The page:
Humanizing Argentina’s inflation

The pains and gains of gasoleros — Argentines who grew up under two decades of recession

February 27, 2014 10:30AM ET
A "Price Watch" sign for onions at a supermarket in Buenos Aires.
Diego Levy/Bloomberg/Getty Images

I was 18 years old when the 2002 economic crisis — punctuated by 41 percent inflation — hit Argentina, pushing millions, including my family, into poverty. In the early 1990s, Argentina was hailed as a classic model for free market reforms. Between 1997 and 2002, the country experienced a steep economic decline, so much so that the United Nations’ Economic Commission for Latin America and the Caribbean dubbed it “the lost half-decade.”

Amid concerns about emerging market woes, Argentina’s new economic crisis made global headlines earlier this month. A new consumer price index registered rampant inflation of 3.7 percent in January — the highest official rate since 2002. Argentina has also yet to work out a debt settlement with its foreign financiers after the last default in 2001. 

On Feb. 3, President Cristina Fernandez de Kirchner presented a plan to combat inflation, asking Argentines to watch for and purchase from a list of 140 products with fixed prices, available at participating supermarkets, appliance stores and gas stations. The initiative known as “Precios Cuidados” ("Price Watch") has a website and a mobile app that, according to its Facebook page, has already been downloaded more than 59,000 times.

The Precios Cuidados list is based on an agreement between the national government and local businesses meant to control and stabilize the cost of selected goods at affordable prices despite inflation and the peso’s instability. The fixed prices allow consumers to budget and stay within their spending limits when shopping for groceries and other household supplies.

Hearing about these grim events, I thought about my generation — friends and classmates who stayed in the country living all of their 20s and the better half of their 30s through horrific inflation and its consequences. What were their losses? How did they adapt?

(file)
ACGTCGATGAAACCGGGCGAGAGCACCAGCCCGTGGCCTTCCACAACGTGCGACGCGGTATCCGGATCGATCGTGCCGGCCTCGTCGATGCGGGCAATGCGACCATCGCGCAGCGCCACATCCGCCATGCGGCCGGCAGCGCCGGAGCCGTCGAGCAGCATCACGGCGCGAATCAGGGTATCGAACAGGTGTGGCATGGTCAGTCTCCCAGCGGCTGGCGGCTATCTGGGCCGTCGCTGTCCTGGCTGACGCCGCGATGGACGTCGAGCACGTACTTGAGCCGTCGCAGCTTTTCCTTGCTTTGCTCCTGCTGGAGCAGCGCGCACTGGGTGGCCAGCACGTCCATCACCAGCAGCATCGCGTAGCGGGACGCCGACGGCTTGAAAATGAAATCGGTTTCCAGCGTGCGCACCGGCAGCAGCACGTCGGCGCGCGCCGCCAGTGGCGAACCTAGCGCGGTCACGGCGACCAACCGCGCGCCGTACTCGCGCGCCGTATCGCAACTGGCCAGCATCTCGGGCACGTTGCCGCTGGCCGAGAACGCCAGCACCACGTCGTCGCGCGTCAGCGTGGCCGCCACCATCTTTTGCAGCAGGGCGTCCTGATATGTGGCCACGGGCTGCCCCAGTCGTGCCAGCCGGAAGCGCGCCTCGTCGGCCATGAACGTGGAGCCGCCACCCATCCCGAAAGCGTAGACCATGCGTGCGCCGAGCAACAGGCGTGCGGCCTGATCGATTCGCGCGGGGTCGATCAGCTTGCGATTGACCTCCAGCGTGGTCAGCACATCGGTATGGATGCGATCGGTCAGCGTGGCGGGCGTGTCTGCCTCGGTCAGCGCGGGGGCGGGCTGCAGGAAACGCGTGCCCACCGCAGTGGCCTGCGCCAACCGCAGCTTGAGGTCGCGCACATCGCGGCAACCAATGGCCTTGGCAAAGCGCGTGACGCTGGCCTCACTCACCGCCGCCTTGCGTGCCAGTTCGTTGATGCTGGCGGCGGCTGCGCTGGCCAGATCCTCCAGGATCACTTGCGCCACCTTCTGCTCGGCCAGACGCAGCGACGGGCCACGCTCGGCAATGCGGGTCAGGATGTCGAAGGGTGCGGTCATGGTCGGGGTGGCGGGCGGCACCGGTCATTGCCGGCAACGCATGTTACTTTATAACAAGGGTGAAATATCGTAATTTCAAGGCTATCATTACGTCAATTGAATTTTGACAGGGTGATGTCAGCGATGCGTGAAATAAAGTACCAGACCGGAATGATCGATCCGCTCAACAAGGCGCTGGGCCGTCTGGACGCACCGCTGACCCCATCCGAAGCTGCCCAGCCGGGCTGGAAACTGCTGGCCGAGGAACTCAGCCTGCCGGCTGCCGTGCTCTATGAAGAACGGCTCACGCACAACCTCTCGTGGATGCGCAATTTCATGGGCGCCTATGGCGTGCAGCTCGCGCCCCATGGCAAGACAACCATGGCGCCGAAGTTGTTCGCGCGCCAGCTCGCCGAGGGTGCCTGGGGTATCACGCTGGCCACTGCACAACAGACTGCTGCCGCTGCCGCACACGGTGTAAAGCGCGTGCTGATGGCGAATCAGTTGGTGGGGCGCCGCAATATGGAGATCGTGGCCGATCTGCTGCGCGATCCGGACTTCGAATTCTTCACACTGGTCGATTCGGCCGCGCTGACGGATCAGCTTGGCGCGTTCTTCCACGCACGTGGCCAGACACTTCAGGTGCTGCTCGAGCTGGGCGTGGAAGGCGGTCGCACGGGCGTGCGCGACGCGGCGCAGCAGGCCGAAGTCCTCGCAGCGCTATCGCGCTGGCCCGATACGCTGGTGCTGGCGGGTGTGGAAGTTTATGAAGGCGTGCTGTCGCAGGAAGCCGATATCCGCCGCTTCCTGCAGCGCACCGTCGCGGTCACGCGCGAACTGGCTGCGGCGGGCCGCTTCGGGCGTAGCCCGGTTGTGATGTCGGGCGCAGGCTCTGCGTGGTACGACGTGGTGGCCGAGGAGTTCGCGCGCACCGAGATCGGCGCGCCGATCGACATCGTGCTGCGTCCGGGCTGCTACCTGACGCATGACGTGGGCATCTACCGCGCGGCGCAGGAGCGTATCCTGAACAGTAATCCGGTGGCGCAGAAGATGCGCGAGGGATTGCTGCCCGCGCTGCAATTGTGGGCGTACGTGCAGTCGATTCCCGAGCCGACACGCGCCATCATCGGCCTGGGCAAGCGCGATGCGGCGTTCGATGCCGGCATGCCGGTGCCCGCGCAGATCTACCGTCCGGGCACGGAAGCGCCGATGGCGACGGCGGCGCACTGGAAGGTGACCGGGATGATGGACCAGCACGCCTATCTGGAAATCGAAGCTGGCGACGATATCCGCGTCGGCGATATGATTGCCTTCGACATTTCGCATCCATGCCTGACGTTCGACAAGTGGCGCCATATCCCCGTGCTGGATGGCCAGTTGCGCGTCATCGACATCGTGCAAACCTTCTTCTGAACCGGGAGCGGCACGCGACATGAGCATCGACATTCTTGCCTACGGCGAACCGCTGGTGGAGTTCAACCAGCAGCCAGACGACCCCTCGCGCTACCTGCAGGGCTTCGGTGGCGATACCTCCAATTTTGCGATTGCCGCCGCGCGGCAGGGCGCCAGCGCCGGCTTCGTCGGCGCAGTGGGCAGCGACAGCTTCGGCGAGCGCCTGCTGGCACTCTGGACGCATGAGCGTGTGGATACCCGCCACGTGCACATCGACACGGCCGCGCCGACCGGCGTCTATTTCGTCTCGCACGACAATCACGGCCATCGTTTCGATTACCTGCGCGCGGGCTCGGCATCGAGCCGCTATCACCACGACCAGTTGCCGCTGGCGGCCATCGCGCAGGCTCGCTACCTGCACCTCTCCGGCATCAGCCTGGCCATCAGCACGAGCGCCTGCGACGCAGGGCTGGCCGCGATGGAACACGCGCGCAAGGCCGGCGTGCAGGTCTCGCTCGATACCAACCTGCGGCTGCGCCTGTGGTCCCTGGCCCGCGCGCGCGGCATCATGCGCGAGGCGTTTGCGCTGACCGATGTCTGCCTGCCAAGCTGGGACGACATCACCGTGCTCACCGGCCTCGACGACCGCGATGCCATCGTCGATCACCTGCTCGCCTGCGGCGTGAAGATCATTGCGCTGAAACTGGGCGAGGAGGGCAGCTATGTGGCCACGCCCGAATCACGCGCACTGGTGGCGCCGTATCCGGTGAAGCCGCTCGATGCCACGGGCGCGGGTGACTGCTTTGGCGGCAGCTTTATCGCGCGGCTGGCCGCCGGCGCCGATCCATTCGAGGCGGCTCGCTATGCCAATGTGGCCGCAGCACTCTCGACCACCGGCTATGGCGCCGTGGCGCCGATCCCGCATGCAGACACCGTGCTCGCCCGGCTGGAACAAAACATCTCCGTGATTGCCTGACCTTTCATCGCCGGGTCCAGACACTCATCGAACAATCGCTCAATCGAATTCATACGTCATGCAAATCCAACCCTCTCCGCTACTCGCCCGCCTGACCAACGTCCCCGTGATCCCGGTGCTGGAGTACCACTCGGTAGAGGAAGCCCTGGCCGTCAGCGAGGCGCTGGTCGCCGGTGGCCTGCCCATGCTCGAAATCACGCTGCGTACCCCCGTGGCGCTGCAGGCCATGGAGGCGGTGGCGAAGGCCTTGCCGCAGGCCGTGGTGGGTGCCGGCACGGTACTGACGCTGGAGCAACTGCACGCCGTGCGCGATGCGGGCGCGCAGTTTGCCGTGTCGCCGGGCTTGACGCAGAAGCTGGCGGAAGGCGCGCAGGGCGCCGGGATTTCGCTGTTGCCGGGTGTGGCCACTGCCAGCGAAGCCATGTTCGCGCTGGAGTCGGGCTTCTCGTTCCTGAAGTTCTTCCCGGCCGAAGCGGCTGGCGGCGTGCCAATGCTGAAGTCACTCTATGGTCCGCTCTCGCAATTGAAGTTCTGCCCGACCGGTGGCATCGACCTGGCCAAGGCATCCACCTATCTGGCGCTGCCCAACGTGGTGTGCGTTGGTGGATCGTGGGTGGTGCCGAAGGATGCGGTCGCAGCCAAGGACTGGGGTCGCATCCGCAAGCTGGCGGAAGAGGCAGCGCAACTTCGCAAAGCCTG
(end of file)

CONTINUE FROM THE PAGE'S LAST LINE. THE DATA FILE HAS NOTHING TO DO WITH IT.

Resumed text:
A ‘gasolero’ lifestyle

In 1998, as inflation was going up, Argentine actor and producer Adrian Suar created a TV series called “Gasoleros.” The gasolero is a car that runs on diesel fuel, helping drivers spend less at the pump. It also stands for those who must live and adapt to the decline of the Argentine economy on a daily basis.

The TV show, which had off-the-charts ratings in Argentina, told the story of the Panigazzis, an impoverished middle-class family who owned an auto-repair shop in the capital, Buenos Aires, and survived as gasoleros. Soon the term became part of the mainstream vocabulary. Many of my friends and high school classmates had little spending money, budgeted like gasoleros and identified with the song by Argentine musician Gabriel Vicentico:

Gasoleros, no hay dinero, almas solas vagando por la ciudad

No me dejes solo gasolero, aunque me falte el dinero, tengo un sueño que llevar…

(Gasoleros, there is no money, lonely souls lost around the city

Don't leave me alone, gasolero, even when there is no money I still have a dream to carry…)

Even after high school, many of my friends remained in gasolero mode. Amid inflated food, transportation and housing prices that stymied upward mobility, they eked out a living on meager salaries in Argentine pesos.  

In order to ease black-market demand for U.S. dollars, Argentina allows those with a monthly income of 7,200 pesos ($900) or more to purchase up to $2,000 per month. But buying dollars as a saving measure each time the peso is devalued is not an option for those who live on limited income.

"This is not illogical given that exchange rates are so high,” said Gabriel Ortiz, a 29-year-old freelance designer from Buenos Aires, in a recent email interview. “But a salary of that amount is not very common, so this measurement is mostly benefiting those with higher incomes.”

Moreover, the volatility of the peso pushes low earners to spend all their disposable income. The crisis is creating “a generation that cannot grow or save,” according to Diana D., a 28-year-old visual artist who did not want to be identified with a full name. “We live on a day-to-day basis,” she added. “It’s better to spend the money than to save it because you never know how much the peso will be worth in the long run."

It is unlikely that a temporary price fix would bring about economic stability to Argentina.

Inflation is reflected in daily price hikes for food and other items. The peso plunged 19 percent in January from around 6.9 to 8 pesos per dollar in December, while prices went up by 3.7 percent, the highest increase in 11 years, according to the National Institute of Statistics and Census. The crisis invited more scrutiny for the Kirchner administration, already struggling to address the country’s poverty and rising inequality.

On Feb. 10, Kirchner defended the Precios Cuidados program with a message posted on her Facebook page, suggesting that Argentines should help the government implement the fixed-price agreement. Alluding to the era of military dictatorship and the “dirty war” of the 1970s and early ’80s, Kirchner asked the nation to remain united and not to lose sight of what it took “to get here.” She encouraged consumers to use the watch list as a resource to compare prices with those in the agreement, and invited them to file complaints against stores that don’t honor the contract.